We are currently annotating the molecular function, biological process and cellular localization of each gene product for which data are available, using terms from the Gene Ontology (GO) (4). The GO is a controlled vocabulary used by many model organism databases to describe these gene features in a species-independent fashion, allowing users to easily search, sort and compare genes in diverse organisms. An integral part of performing these annotations is updating the GO with terms necessary to describe the biology of ciliates. TGD has already contributed a number of GO terms and definitions, including new terms for processes related to the RNA interference pathway, nuclear dimorphism, translation termination and other important areas of ciliate biology.

SEQUENCE AND GENE MODELS

The Institute for Genomic Research (TIGR) has sequenced the Tetrahymena macronuclear genome, in an effort led by Jonathan Eisen. The ~106 megabase haploid macronuclear genome is predicted to be arranged into 250–300 chromosomes; the sequence closure effort at TIGR is ongoing, with over 40% of the genomic sequence assembled into complete chromosomes bounded by telomeres at both ends. TIGR has submitted the genome sequences to the Whole Genome Shotgun depository at National Center for Biotechnology Information (NCBI) under accession number AAGF00000000.

TIGR has released a preliminary set of gene model predictions using their genome scaffolds. The number of protein-coding genes predicted in their analysis is 27 400. The gene models currently available have not been manually reviewed and, reflecting their preliminary nature, may contain inaccuracies in their coding sequence boundaries when compared to cDNA sequences. Nonetheless, the preliminary gene models have proven to be very useful to the Tetrahymena research community, and studies identifying new genes and gene families based on these gene models are already being published (510).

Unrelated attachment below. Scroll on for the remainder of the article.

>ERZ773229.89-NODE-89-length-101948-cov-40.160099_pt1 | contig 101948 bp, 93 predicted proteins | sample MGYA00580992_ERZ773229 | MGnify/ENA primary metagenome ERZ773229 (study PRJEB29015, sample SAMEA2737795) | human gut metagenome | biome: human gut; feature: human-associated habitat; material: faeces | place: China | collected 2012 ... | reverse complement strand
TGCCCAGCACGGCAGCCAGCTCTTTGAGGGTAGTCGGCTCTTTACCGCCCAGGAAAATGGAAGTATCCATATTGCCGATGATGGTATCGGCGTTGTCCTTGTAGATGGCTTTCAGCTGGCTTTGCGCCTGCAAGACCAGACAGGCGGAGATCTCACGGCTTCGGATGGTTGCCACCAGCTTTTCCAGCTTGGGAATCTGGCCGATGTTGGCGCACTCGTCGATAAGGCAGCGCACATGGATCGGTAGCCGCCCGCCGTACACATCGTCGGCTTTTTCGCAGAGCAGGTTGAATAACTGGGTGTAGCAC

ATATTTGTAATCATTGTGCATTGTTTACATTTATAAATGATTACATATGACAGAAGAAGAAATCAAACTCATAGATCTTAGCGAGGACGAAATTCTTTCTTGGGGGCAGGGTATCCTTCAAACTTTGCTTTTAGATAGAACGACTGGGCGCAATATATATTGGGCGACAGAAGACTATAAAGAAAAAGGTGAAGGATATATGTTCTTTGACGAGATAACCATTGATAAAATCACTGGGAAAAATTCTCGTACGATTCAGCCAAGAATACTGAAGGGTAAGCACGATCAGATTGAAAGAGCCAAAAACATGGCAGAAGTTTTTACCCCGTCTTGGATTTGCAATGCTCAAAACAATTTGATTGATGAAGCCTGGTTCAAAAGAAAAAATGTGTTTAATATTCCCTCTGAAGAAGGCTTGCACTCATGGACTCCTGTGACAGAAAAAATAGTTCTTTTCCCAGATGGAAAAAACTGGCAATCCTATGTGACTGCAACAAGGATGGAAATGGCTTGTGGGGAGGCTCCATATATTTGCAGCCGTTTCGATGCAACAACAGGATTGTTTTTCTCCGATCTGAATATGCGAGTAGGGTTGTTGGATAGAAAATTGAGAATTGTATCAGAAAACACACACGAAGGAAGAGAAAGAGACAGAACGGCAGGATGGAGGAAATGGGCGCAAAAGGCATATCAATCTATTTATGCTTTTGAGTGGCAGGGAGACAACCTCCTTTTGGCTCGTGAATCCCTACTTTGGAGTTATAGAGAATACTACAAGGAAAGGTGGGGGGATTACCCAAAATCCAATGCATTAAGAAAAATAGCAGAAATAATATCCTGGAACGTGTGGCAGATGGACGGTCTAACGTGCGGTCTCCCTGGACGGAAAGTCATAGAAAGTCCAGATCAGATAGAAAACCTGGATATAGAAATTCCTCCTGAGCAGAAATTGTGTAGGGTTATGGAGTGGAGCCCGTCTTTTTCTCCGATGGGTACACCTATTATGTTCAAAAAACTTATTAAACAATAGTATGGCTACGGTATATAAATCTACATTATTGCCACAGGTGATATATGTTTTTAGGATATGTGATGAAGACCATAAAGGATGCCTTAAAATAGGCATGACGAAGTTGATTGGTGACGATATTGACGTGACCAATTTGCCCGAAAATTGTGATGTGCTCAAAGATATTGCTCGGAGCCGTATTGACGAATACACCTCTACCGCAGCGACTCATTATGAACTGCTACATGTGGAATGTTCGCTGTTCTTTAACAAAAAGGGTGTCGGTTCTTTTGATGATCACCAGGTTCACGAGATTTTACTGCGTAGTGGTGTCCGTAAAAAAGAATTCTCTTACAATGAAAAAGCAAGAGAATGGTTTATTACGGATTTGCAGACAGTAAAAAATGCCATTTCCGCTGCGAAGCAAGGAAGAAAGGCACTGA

In order to accommodate the ongoing gene model refinements at TIGR, we have adopted a two-tiered gene page, an example of which is shown in Figures 1 and and2.2. The upper section of the page (Figure 1) displays the information we have curated from the literature about a gene, plus a link to its published sequence at GenBank. The lower section of the page (Figure 2) displays the automatic annotations generated by TIGR and TGD for the corresponding gene model. As TIGR releases updates, information curated for particular genes can be linked to alternate gene models as appropriate. If there is no published information for a gene corresponding to a given gene model, the gene page will only display information about the gene model. We have found this to be an effective method for displaying the hypothetical gene models and automatic, non-reviewed annotations of a newly sequenced genome, while simultaneously presenting and maintaining the integrity of information published about a slightly different coding sequence.

Figure 1
The upper section of the gene page for the Tetrahymena dynein heavy chain DYH1 presents information about the published gene and its product, including its standard name and aliases, a short description, a graphical display of the gene, GO annotations ...
Figure 2
The lower section of the gene page for DYH1 presents computational annotation of gene model 3.m01901, the preliminary gene model corresponding to the DYH1 gene. The information displayed includes a short description of the 3.m01901 gene product provided ...

TOOLS